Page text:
WASHINGTON — The Obama administration plans to roll out a new policy toward Sudan with an eye toward engaging the government in Khartoum but also warning that continued violence in Darfur will result in penalties, U.S. officials said Friday.
Secretary of State Hillary Rodham Clinton, the U.S. ambassador to the United Nations, Susan Rice, and the administration's special Sudan envoy, Scott Gration, are to unveil the policy Monday at a news conference at the State Department, the officials said.
The officials spoke on condition of anonymity because Congress has not yet been briefed on the matter.
The announcement is planned to show unity within the Obama administration. Rice and Gration have notoriously clashed over engaging with the Sudanese government of President Omar al-Bashir, who has been charged by the International Criminal Court with crimes against humanity and war crimes for allegedly masterminding deadly attacks throughout Darfur.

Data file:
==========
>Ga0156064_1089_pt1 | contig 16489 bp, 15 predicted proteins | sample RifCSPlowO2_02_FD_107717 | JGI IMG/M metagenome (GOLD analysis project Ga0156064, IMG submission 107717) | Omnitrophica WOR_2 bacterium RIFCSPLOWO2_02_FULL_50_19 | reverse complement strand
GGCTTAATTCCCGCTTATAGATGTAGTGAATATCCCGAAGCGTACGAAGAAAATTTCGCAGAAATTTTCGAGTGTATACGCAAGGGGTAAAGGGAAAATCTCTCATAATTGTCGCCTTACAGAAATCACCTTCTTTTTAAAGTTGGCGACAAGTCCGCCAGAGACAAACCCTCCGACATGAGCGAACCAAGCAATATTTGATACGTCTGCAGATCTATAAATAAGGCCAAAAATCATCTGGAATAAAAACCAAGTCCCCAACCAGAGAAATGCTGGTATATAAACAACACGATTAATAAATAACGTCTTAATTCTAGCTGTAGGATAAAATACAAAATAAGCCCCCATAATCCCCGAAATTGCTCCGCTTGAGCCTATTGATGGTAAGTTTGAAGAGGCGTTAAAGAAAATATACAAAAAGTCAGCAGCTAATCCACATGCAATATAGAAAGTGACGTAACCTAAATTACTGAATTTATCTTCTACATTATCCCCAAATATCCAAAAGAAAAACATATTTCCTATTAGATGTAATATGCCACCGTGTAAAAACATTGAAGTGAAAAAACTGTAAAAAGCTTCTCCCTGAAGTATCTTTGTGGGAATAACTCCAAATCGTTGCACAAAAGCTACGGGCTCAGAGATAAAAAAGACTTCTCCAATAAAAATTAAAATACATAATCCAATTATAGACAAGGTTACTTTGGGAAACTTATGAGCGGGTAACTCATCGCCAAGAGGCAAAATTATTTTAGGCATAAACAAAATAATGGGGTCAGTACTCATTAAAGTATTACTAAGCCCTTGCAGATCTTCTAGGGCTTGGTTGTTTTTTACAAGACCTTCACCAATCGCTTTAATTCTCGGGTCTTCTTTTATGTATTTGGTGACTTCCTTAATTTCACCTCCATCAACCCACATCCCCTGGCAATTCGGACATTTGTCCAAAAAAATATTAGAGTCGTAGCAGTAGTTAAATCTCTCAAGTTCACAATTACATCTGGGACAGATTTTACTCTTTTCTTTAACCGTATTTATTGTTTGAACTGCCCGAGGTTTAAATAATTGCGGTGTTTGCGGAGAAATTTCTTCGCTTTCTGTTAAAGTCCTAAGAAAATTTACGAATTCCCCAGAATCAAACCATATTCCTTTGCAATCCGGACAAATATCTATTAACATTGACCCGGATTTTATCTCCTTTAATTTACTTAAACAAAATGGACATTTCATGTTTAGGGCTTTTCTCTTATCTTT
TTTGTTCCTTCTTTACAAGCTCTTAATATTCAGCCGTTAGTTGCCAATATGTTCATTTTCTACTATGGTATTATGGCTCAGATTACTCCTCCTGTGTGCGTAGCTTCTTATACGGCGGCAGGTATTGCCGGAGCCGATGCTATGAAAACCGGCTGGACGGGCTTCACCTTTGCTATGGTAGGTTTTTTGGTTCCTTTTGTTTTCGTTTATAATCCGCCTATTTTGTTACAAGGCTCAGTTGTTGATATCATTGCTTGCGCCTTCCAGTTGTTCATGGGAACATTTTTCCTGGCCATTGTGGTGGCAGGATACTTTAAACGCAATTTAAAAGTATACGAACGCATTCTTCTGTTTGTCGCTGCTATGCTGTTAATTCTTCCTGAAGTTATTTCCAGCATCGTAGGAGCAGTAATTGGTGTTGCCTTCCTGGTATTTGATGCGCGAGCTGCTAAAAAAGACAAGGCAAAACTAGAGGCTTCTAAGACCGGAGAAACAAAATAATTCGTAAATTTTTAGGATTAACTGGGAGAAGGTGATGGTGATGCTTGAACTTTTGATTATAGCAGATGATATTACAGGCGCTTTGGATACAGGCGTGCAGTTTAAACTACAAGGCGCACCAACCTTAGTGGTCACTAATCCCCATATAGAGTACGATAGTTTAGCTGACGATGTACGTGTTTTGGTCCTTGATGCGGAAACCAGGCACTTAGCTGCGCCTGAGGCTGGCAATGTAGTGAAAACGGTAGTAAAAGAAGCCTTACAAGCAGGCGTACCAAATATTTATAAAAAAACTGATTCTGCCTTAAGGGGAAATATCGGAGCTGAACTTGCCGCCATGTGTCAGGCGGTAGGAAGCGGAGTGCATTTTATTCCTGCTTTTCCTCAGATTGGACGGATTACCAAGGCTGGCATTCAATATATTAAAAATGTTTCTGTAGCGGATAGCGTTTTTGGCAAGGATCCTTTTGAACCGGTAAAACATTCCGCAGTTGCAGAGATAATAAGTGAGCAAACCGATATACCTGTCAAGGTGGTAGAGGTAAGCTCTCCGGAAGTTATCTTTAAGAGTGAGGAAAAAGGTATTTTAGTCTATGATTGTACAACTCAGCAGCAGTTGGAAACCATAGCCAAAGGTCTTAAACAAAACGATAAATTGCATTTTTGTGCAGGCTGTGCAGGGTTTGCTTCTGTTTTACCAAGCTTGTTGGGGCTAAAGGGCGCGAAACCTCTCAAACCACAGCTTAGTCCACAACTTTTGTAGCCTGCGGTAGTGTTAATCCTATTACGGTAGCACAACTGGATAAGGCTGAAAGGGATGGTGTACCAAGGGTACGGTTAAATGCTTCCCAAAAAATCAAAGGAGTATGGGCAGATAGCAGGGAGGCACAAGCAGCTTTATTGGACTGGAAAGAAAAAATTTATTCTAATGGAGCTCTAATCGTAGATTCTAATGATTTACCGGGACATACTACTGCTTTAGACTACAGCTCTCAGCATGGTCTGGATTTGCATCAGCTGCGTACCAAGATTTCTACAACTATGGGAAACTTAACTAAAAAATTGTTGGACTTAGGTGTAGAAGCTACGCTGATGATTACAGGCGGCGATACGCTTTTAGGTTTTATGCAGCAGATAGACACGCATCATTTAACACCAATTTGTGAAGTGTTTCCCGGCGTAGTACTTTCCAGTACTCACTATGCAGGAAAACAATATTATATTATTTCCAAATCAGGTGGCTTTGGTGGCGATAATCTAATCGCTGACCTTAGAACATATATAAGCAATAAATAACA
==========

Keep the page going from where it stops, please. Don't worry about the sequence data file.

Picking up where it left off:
Gration has argued in public for a less strict line toward Bashir, who he has told officials is the key to resolving the situation in Darfur as well as in southern Sudan, which in 2005 signed a provisional peace deal with the government in Khartoum, ending Africa's longest-runnning civil war.
However, the officials said the new policy will not make major concessions to Bashir, whose government is designated a "state sponsor of terrorism" by the State Department.
Instead, the new policy is designed to bring Khartoum into the fold by offering incentives for improved relations for improvements in the situation in Darfur as well as in southern Sudan, which will hold a referendum on succession scheduled to take place in 2011, they said.
The Darfur conflict began in February 2003 when ethnic African rebels took up arms against the Arab-dominated Sudanese government in Khartoum, claiming discrimination and neglect.
U.N. officials say the war has claimed at least 300,000 lives from violence, disease and displacement. They say some 2.7 million people were driven from their homes and at its height, in 2003-2005, it was called the world's worst humanitarian crisis.